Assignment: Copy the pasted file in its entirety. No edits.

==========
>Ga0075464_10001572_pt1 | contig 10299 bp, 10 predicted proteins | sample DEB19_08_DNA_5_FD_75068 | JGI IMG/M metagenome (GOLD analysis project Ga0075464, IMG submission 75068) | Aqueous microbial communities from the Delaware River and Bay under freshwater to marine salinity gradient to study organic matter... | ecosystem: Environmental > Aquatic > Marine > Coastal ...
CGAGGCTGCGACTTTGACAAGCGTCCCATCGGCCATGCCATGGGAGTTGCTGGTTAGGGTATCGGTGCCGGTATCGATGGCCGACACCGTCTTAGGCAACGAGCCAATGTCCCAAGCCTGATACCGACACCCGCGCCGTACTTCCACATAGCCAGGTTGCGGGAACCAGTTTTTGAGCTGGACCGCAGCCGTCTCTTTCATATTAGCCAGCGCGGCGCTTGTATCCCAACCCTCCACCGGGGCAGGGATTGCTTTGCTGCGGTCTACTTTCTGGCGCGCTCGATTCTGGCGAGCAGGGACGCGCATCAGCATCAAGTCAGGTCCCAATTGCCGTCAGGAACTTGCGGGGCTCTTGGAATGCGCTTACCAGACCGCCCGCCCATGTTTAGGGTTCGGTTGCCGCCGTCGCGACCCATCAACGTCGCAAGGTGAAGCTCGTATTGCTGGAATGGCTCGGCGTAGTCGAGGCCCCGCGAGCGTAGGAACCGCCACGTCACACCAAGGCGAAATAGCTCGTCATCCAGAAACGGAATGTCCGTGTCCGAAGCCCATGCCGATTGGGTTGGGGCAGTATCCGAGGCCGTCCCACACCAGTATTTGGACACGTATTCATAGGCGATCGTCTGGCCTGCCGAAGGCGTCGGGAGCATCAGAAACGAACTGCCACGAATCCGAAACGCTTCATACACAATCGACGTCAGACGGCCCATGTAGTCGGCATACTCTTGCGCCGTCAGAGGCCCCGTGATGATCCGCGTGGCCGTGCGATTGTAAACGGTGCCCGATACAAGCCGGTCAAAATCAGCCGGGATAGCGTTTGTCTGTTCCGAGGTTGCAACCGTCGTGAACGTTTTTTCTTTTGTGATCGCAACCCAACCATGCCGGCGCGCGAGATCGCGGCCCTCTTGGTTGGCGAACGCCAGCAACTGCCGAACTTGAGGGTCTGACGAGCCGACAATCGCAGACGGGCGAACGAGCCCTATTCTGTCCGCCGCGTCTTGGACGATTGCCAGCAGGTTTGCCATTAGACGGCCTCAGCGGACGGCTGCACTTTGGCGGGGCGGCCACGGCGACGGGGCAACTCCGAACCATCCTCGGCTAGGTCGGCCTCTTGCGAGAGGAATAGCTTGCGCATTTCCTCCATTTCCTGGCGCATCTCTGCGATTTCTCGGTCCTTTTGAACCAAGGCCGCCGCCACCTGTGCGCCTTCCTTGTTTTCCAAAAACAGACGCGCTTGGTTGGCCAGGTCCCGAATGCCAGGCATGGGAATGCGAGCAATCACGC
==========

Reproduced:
>Ga0075464_10001572_pt1 | contig 10299 bp, 10 predicted proteins | sample DEB19_08_DNA_5_FD_75068 | JGI IMG/M metagenome (GOLD analysis project Ga0075464, IMG submission 75068) | Aqueous microbial communities from the Delaware River and Bay under freshwater to marine salinity gradient to study organic matter... | ecosystem: Environmental > Aquatic > Marine > Coastal ...
CGAGGCTGCGACTTTGACAAGCGTCCCATCGGCCATGCCATGGGAGTTGCTGGTTAGGGTATCGGTGCCGGTATCGATGGCCGACACCGTCTTAGGCAACGAGCCAATGTCCCAAGCCTGATACCGACACCCGCGCCGTACTTCCACATAGCCAGGTTGCGGGAACCAGTTTTTGAGCTGGACCGCAGCCGTCTCTTTCATATTAGCCAGCGCGGCGCTTGTATCCCAACCCTCCACCGGGGCAGGGATTGCTTTGCTGCGGTCTACTTTCTGGCGCGCTCGATTCTGGCGAGCAGGGACGCGCATCAGCATCAAGTCAGGTCCCAATTGCCGTCAGGAACTTGCGGGGCTCTTGGAATGCGCTTACCAGACCGCCCGCCCATGTTTAGGGTTCGGTTGCCGCCGTCGCGACCCATCAACGTCGCAAGGTGAAGCTCGTATTGCTGGAATGGCTCGGCGTAGTCGAGGCCCCGCGAGCGTAGGAACCGCCACGTCACACCAAGGCGAAATAGCTCGTCATCCAGAAACGGAATGTCCGTGTCCGAAGCCCATGCCGATTGGGTTGGGGCAGTATCCGAGGCCGTCCCACACCAGTATTTGGACACGTATTCATAGGCGATCGTCTGGCCTGCCGAAGGCGTCGGGAGCATCAGAAACGAACTGCCACGAATCCGAAACGCTTCATACACAATCGACGTCAGACGGCCCATGTAGTCGGCATACTCTTGCGCCGTCAGAGGCCCCGTGATGATCCGCGTGGCCGTGCGATTGTAAACGGTGCCCGATACAAGCCGGTCAAAATCAGCCGGGATAGCGTTTGTCTGTTCCGAGGTTGCAACCGTCGTGAACGTTTTTTCTTTTGTGATCGCAACCCAACCATGCCGGCGCGCGAGATCGCGGCCCTCTTGGTTGGCGAACGCCAGCAACTGCCGAACTTGAGGGTCTGACGAGCCGACAATCGCAGACGGGCGAACGAGCCCTATTCTGTCCGCCGCGTCTTGGACGATTGCCAGCAGGTTTGCCATTAGACGGCCTCAGCGGACGGCTGCACTTTGGCGGGGCGGCCACGGCGACGGGGCAACTCCGAACCATCCTCGGCTAGGTCGGCCTCTTGCGAGAGGAATAGCTTGCGCATTTCCTCCATTTCCTGGCGCATCTCTGCGATTTCTCGGTCCTTTTGAACCAAGGCCGCCGCCACCTGTGCGCCTTCCTTGTTTTCCAAAAACAGACGCGCTTGGTTGGCCAGGTCCCGAATGCCAGGCATGGGAATGCGAGCAATCACGC